The U.S. Centers for Disease Control and Prevention (CDC), State and Local Health Departments, and the Food and Drug Administration (FDA) are investigating an increase in reported cases of cyclosporiasis.
Learn more by reading the CDC’s health advisory.
The U.S. Centers for Disease Control and Prevention (CDC) recently released recommendations regarding Middle East Respiratory Syndrome Coronavirus (MERS-CoV). Critical care and emergency medicine clinicians should be alert for patients who:
- Develop severe acute lower respiratory illness within 14 days after traveling from countries in or near the Arabian Peninsula, excluding those who only transited at airports in the region; or
- Are close contacts of a symptomatic recent traveler from this area who has fever and acute respiratory illness; or
- Are close contacts of a confirmed case
Clusters of patients with severe acute respiratory illness (e.g., fever and pneumonia requiring hospitalization) without recognized links to cases of MERS-CoV or to travelers from countries in or near the Arabian Peninsula should be evaluated for common respiratory pathogens. If the illnesses remain unexplained, providers should consider testing for MERS-CoV, in consultation with state and local health departments. Healthcare professionals should immediately report to their state or local health department any person being evaluated for MERS-CoV infection as a patient under investigation.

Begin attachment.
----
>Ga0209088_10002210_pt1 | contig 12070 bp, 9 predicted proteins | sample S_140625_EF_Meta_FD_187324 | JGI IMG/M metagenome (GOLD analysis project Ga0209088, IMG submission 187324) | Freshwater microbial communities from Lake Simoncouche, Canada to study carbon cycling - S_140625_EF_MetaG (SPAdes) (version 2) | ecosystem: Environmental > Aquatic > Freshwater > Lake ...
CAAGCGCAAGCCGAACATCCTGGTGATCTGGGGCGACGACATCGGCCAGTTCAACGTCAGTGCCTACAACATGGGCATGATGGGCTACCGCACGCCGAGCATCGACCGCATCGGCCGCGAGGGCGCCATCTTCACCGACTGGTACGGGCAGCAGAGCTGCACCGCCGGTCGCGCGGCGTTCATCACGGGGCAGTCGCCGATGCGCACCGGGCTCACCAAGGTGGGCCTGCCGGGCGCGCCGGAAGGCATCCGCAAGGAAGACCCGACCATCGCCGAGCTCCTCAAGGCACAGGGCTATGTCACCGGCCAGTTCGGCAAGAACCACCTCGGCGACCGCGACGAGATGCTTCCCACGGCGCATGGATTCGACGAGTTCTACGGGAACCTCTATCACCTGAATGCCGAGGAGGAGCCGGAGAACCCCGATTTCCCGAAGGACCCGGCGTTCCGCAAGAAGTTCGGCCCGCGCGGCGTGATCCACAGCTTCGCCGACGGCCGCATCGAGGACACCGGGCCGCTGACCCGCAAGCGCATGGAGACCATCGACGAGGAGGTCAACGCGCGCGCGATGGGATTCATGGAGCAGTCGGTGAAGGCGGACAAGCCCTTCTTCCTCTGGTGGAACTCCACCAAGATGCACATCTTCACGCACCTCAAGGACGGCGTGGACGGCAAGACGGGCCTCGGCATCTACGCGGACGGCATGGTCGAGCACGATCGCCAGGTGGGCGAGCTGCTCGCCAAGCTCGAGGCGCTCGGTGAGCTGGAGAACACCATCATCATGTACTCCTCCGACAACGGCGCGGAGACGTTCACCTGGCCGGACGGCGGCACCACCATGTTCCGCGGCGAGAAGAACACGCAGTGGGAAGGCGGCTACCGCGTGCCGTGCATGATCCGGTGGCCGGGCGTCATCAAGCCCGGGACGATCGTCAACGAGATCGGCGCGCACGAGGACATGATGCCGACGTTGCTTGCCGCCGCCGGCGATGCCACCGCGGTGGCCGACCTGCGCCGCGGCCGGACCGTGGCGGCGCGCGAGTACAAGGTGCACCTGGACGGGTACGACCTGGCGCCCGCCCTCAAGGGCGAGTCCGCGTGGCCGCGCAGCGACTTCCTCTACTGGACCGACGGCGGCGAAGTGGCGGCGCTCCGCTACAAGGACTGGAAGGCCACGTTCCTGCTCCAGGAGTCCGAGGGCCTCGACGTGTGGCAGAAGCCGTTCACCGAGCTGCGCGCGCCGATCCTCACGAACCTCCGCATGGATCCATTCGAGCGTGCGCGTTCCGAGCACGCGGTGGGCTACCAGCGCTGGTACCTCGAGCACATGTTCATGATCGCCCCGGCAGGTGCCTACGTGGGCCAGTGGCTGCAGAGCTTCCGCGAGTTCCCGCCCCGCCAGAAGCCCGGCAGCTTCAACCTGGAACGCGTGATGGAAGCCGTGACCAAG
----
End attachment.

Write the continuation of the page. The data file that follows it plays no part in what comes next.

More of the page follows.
A new Vital Signs report from the Centers for Disease Control and Prevention (CDC) shows that clinicians in some hospitals prescribe three times as many antibiotics than clinicians in other hospitals, even though patients were receiving care in similar areas of each hospital. In addition, about one-third of the time, prescribing practices to treat urinary tract infections and prescriptions for the critical and common drug vancomycin included a potential error – given without proper testing or evaluation, or given for too long. The report also found that, in hospitals, a 30% reduction in use of the antibiotics that most often cause deadly diarrheal infections with Clostridium difficile can reduce these infections by more than 25%. The same antibiotics also prime patients for future super-resistant infections.
To help hospitals develop antibiotic stewardship programs, CDC released practical tools that include seven key elements, a self-assessment checklist, and an in-depth implementation document.
The Vital Signs report follows several calls to action from CDC on antibiotic resistance including the Antibiotic Resistance Threats to the United States, 2013 report, the Get Smart about Antibiotics Week, and the upcoming coming Transatlantic Taskforce on Antimicrobial Resistance 2013 report.